NUnit has a feature called Values, like below:

[Test]
public void MyTest(
    [Values(1,2,3)] int x,
    [Values("A","B")] string s)
{
    // ...
}

This means that the test method will run 6 times:

MyTest(1, "A")
MyTest(1, "B")
MyTest(2, "A")
MyTest(2, "B")
MyTest(3, "A")
MyTest(3, "B")

We're using MSTest now, is there any equivalent for this so that I can run the same test with multiple parameters?

[TestMethod]
public void Mytest()
{
    // ...
}
up vote 42 down vote accepted

It is unfortunately not supported in MSTest. Apparently there is an extensibility model and you can implement it yourself. Another option would be to use data-driven tests.

My personal opinion would be to just stick with NUnit though...

EDIT: As of Visual Studio 2012, update 1, MSTest has a similar feature. See @McAden's answer below.

  • We're using Selenium which generates NUnit code so we switched to use NUnit instead :) – The Light Jan 27 '12 at 11:53
  • 4
    I've found that something similar is now possible in Visual Studio 2012 Update 1, just FYI for future consideration of anybody looking at this answer. – McAden Dec 4 '12 at 19:53
  • @McAden do you have a link with an explanation? – jeroenh Dec 4 '12 at 22:10
  • 6
    I gave an answer below with an example and a link to my blog post. It mentions the attributes necessary and also the "DisplayName" property on the attribute that distinguishes the cases in the Test Explorer. It was also mentioned in the October announcment of the CTP (which now has the official release) blogs.msdn.com/b/visualstudioalm/archive/2012/10/26/… I've added the information to this SO question because I spent quite a bit of time looking for it. Hopefully this will save somebody some time. – McAden Dec 4 '12 at 22:52
  • 2
    @McAden great, thanks! – jeroenh Dec 5 '12 at 8:18

EDIT 4: Looks like this is completed in MSTest V2 June 17, 2016: https://blogs.msdn.microsoft.com/visualstudioalm/2016/06/17/taking-the-mstest-framework-forward-with-mstest-v2/

Original Answer:

As of about a week ago in Visual Studio 2012 Update 1 something similar is now possible:

[DataTestMethod]
[DataRow(12,3,4)]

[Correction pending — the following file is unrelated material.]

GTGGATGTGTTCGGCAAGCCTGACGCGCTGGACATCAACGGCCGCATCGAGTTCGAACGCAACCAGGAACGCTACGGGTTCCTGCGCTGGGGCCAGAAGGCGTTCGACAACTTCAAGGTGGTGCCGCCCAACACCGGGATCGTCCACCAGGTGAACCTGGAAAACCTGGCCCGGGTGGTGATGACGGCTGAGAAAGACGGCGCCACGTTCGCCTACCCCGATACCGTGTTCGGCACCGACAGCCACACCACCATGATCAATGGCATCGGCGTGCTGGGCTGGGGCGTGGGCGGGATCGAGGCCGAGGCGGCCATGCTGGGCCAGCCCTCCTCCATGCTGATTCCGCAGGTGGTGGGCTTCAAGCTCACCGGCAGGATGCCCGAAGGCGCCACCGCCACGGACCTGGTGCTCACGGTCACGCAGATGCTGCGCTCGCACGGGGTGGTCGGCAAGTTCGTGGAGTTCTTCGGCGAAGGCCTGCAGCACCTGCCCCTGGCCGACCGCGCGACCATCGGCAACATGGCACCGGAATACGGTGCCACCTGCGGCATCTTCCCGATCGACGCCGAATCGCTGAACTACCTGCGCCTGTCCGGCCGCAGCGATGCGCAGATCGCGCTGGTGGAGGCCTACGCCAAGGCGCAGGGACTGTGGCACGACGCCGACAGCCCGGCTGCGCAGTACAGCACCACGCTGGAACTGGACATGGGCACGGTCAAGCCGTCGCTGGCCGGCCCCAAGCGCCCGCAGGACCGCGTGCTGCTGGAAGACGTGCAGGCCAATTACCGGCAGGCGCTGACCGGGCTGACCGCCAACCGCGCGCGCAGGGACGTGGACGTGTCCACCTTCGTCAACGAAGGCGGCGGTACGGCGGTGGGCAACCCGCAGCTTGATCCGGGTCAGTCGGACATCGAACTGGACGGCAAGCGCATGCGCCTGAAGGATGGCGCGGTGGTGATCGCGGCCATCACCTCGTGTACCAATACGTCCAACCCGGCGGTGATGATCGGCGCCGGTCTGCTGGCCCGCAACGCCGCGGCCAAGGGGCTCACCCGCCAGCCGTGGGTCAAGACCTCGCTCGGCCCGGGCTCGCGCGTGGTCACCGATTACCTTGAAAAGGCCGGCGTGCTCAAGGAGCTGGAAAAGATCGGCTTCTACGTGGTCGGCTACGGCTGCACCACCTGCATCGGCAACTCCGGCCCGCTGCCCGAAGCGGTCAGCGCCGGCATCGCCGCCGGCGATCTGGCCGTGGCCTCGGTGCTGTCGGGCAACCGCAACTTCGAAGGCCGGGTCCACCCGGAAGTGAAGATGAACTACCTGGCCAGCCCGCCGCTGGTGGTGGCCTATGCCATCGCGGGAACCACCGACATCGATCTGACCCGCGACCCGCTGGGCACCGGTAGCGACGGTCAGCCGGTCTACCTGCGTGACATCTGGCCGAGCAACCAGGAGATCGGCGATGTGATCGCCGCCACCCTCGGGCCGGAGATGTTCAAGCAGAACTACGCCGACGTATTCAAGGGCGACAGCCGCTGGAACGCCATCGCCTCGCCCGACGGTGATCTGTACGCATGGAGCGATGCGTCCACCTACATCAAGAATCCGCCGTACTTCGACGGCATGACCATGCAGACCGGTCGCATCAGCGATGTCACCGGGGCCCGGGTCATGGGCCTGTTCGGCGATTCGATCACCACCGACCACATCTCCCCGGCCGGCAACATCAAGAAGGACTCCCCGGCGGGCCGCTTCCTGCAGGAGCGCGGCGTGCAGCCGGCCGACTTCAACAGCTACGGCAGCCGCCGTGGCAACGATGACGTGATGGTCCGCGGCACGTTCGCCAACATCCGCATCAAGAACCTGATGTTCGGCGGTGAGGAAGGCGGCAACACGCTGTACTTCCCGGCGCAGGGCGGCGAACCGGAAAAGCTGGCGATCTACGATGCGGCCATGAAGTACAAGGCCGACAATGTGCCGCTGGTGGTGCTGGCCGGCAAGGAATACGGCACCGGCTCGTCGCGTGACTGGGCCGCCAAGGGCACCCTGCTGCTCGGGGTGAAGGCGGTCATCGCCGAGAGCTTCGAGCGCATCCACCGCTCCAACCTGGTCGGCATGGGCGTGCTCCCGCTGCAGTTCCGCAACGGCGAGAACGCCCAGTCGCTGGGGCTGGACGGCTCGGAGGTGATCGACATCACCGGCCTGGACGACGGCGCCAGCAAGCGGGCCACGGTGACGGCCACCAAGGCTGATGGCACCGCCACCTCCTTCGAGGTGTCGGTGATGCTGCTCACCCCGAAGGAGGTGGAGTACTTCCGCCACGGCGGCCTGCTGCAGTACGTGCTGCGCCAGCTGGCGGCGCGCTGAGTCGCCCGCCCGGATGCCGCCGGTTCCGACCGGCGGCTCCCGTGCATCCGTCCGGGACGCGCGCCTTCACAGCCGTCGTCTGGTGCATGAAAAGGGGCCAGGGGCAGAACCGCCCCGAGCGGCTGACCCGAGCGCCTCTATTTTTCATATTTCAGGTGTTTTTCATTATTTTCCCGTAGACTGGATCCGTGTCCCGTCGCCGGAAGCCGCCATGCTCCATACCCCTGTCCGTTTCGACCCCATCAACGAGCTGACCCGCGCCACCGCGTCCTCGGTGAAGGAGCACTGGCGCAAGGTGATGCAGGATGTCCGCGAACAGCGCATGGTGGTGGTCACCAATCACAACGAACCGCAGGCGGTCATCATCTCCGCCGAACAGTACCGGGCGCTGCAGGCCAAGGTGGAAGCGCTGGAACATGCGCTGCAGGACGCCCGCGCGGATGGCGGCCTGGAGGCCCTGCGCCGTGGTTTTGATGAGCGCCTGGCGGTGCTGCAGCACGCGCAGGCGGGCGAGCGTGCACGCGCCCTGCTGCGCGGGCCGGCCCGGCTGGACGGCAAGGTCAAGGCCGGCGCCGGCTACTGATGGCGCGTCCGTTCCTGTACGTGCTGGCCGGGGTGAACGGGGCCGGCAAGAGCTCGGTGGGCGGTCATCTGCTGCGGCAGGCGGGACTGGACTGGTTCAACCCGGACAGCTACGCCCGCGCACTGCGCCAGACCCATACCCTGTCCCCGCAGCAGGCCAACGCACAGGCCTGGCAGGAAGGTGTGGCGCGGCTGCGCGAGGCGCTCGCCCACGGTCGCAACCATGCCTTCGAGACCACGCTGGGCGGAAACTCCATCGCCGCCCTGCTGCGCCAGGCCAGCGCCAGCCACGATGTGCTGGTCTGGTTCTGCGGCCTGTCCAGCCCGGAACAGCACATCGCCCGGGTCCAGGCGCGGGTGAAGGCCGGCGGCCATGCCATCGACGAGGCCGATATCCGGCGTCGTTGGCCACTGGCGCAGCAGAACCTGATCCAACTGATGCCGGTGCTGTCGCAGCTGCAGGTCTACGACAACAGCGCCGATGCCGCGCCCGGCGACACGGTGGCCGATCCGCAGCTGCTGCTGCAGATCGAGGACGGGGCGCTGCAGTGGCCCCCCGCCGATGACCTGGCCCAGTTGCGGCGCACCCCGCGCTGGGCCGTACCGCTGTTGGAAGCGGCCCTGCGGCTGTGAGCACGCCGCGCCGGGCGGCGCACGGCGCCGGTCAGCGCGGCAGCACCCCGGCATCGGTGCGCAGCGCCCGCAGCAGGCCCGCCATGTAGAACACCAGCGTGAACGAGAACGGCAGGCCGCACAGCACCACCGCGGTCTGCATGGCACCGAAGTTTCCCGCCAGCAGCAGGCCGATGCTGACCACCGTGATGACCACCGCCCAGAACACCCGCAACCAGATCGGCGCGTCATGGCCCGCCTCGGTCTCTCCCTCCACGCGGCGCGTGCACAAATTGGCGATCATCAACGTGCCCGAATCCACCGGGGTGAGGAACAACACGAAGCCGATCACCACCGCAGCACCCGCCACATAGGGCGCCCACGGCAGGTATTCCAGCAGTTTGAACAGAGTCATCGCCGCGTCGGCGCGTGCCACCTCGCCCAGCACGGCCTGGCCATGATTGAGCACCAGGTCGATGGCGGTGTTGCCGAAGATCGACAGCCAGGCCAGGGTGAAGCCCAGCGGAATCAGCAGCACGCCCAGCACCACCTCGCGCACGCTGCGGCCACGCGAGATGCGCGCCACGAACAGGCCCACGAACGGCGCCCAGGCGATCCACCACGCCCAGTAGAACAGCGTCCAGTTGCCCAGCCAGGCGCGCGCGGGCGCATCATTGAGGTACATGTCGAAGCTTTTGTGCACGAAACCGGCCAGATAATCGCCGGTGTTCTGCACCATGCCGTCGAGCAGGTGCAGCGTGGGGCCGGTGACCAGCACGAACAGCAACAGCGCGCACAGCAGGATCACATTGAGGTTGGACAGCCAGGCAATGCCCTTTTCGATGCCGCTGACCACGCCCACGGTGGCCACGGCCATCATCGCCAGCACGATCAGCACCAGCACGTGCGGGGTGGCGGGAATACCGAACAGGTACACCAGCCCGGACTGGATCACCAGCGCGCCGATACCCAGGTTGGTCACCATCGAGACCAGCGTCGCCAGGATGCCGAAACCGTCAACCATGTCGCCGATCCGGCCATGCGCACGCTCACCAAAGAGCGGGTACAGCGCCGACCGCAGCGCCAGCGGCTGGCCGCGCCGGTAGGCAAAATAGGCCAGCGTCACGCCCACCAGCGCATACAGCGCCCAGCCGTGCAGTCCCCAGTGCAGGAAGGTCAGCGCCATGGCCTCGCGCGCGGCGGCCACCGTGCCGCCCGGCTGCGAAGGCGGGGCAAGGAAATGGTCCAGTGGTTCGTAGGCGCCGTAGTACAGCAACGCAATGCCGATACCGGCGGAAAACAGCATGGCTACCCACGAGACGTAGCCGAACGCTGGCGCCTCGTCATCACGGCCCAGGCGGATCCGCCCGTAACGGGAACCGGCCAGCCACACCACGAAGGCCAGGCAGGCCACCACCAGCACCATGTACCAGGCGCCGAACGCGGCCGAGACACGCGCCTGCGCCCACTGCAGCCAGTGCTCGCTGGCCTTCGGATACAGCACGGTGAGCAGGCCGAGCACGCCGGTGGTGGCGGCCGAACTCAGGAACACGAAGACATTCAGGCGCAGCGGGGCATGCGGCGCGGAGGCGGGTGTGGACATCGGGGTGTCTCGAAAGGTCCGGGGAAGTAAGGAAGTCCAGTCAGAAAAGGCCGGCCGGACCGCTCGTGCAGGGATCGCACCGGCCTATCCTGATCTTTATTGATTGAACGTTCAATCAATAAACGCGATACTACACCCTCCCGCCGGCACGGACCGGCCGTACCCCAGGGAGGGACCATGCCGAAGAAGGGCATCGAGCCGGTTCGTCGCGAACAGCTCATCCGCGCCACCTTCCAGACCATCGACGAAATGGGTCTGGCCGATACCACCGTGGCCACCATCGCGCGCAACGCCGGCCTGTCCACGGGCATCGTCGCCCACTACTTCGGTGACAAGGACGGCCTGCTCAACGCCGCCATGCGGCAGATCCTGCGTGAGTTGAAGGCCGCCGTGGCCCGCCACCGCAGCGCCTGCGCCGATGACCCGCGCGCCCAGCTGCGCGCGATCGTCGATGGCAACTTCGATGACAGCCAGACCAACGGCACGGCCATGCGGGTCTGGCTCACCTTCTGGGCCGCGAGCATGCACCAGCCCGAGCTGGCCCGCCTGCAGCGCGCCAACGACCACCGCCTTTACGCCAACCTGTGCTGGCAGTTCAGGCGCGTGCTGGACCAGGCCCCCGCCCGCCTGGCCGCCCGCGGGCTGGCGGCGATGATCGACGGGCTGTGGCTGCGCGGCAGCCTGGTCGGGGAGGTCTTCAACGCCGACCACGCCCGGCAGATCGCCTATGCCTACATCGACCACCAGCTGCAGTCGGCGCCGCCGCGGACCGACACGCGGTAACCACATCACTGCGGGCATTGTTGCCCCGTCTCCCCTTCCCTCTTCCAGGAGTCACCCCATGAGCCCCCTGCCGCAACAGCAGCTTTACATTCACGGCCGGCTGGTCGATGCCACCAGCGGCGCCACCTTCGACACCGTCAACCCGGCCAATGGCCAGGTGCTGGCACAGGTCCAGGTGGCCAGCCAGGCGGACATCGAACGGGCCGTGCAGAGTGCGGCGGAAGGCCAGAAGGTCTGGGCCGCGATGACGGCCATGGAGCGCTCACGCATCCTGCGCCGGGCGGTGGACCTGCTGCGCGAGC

[DataRow(12,2,6)]
[DataRow(12,4,3)]
public void DivideTest(int n, int d, int q)
{
  Assert.AreEqual( q, n / d );
}

EDIT: It appears this is only available within the unit testing project for WinRT/Metro. Bummer

EDIT 2: The following is the metadata found using "Go To Definition" within Visual Studio:

#region Assembly Microsoft.VisualStudio.TestPlatform.UnitTestFramework.dll, v11.0.0.0
// C:\Program Files (x86)\Microsoft SDKs\Windows\v8.0\ExtensionSDKs\MSTestFramework\11.0\References\CommonConfiguration\neutral\Microsoft.VisualStudio.TestPlatform.UnitTestFramework.dll
#endregion

using System;

namespace Microsoft.VisualStudio.TestPlatform.UnitTestFramework
{
    [AttributeUsage(AttributeTargets.Method, AllowMultiple = false)]
    public class DataTestMethodAttribute : TestMethodAttribute
    {
        public DataTestMethodAttribute();

        public override TestResult[] Execute(ITestMethod testMethod);
    }
}

EDIT 3: This issue was brought up in Visual Studio's UserVoice forums. Last Update states:

STARTED · Visual Studio Team ADMIN Visual Studio Team (Product Team, Microsoft Visual Studio) responded · April 25, 2016 Thank you for the feedback. We have started working on this.

Pratap Lakshman Visual Studio

https://visualstudio.uservoice.com/forums/330519-team-services/suggestions/3865310-allow-use-of-datatestmethod-datarow-in-all-unit

  • 4
    Windows Phone is now supported also, with Visual Studio 2012 Update 2 (currently, CTP 4) – Pedro Lamas Mar 14 '13 at 11:10
  • 8
    I have update 1 but DataTestMethod and DataRow are not recognised, which library are these attributes in? – DevDave Mar 27 '13 at 12:15
  • 3
    Is there any official source about DataTestMethod? What namespace is it in, which assembly? – Igor Lankin Apr 6 '13 at 21:15
  • 2
    I found that the UnitTestFramework.dll was installed on my computer and after manually referencing it I was able to write a method using the [DataTestMethod] attribute with data rows but I cannot get the Test Explorer in Visual Studio 2012.3 to find the method. – Josh DeLong Aug 7 '13 at 16:53
  • 5
    I went to the file path "C:\Program Files (x86)\Microsoft SDKs\Windows\v8.0\ExtensionSDKs\MSTestFramework\11.0\References\CommonConfiguration\neutral\Microsoft.VisualStudio.TestPlatform.UnitTestFramework.dll" on my computer and the file was there. So I referenced it in my basic unit test project. Opening the dll in JustDecompile shows that the library only has references to mscorlib, System, and System.Core. It's not a Windows Store project. – Josh DeLong Aug 7 '13 at 18:00

This feature is in pre-release now and works with VS 2015.